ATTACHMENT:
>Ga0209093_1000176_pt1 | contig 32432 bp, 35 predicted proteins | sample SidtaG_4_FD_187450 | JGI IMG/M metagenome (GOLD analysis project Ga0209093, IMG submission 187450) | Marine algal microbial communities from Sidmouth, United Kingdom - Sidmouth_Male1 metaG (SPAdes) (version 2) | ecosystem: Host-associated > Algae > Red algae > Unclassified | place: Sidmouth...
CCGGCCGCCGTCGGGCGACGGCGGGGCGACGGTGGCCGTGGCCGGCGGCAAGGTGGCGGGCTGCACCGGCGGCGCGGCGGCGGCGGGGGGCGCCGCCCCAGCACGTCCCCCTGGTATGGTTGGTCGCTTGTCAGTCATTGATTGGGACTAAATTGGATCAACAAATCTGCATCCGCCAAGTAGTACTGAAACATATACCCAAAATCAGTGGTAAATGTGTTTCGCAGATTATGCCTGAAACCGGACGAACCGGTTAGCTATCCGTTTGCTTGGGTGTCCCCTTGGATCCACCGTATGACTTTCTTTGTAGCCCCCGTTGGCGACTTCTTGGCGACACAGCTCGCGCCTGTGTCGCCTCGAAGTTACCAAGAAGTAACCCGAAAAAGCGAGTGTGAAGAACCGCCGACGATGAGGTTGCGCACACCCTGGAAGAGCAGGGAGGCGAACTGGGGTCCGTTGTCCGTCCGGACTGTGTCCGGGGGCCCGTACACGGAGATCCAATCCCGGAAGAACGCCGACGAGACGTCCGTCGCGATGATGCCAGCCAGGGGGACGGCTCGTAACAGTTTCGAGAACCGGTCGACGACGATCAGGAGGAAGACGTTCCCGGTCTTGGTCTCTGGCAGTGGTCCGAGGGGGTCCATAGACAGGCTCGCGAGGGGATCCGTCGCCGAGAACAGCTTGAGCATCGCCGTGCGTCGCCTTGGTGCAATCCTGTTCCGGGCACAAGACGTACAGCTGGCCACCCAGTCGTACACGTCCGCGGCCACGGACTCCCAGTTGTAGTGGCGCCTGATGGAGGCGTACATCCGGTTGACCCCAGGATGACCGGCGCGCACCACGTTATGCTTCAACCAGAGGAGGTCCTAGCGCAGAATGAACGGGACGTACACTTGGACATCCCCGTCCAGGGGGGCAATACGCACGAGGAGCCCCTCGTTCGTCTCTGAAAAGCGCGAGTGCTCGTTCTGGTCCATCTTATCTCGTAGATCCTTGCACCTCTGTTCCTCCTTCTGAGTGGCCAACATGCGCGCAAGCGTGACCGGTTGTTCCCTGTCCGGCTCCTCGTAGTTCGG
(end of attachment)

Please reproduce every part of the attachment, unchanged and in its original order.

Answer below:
>Ga0209093_1000176_pt1 | contig 32432 bp, 35 predicted proteins | sample SidtaG_4_FD_187450 | JGI IMG/M metagenome (GOLD analysis project Ga0209093, IMG submission 187450) | Marine algal microbial communities from Sidmouth, United Kingdom - Sidmouth_Male1 metaG (SPAdes) (version 2) | ecosystem: Host-associated > Algae > Red algae > Unclassified | place: Sidmouth...
CCGGCCGCCGTCGGGCGACGGCGGGGCGACGGTGGCCGTGGCCGGCGGCAAGGTGGCGGGCTGCACCGGCGGCGCGGCGGCGGCGGGGGGCGCCGCCCCAGCACGTCCCCCTGGTATGGTTGGTCGCTTGTCAGTCATTGATTGGGACTAAATTGGATCAACAAATCTGCATCCGCCAAGTAGTACTGAAACATATACCCAAAATCAGTGGTAAATGTGTTTCGCAGATTATGCCTGAAACCGGACGAACCGGTTAGCTATCCGTTTGCTTGGGTGTCCCCTTGGATCCACCGTATGACTTTCTTTGTAGCCCCCGTTGGCGACTTCTTGGCGACACAGCTCGCGCCTGTGTCGCCTCGAAGTTACCAAGAAGTAACCCGAAAAAGCGAGTGTGAAGAACCGCCGACGATGAGGTTGCGCACACCCTGGAAGAGCAGGGAGGCGAACTGGGGTCCGTTGTCCGTCCGGACTGTGTCCGGGGGCCCGTACACGGAGATCCAATCCCGGAAGAACGCCGACGAGACGTCCGTCGCGATGATGCCAGCCAGGGGGACGGCTCGTAACAGTTTCGAGAACCGGTCGACGACGATCAGGAGGAAGACGTTCCCGGTCTTGGTCTCTGGCAGTGGTCCGAGGGGGTCCATAGACAGGCTCGCGAGGGGATCCGTCGCCGAGAACAGCTTGAGCATCGCCGTGCGTCGCCTTGGTGCAATCCTGTTCCGGGCACAAGACGTACAGCTGGCCACCCAGTCGTACACGTCCGCGGCCACGGACTCCCAGTTGTAGTGGCGCCTGATGGAGGCGTACATCCGGTTGACCCCAGGATGACCGGCGCGCACCACGTTATGCTTCAACCAGAGGAGGTCCTAGCGCAGAATGAACGGGACGTACACTTGGACATCCCCGTCCAGGGGGGCAATACGCACGAGGAGCCCCTCGTTCGTCTCTGAAAAGCGCGAGTGCTCGTTCTGGTCCATCTTATCTCGTAGATCCTTGCACCTCTGTTCCTCCTTCTGAGTGGCCAACATGCGCGCAAGCGTGACCGGTTGTTCCCTGTCCGGCTCCTCGTAGTTCGG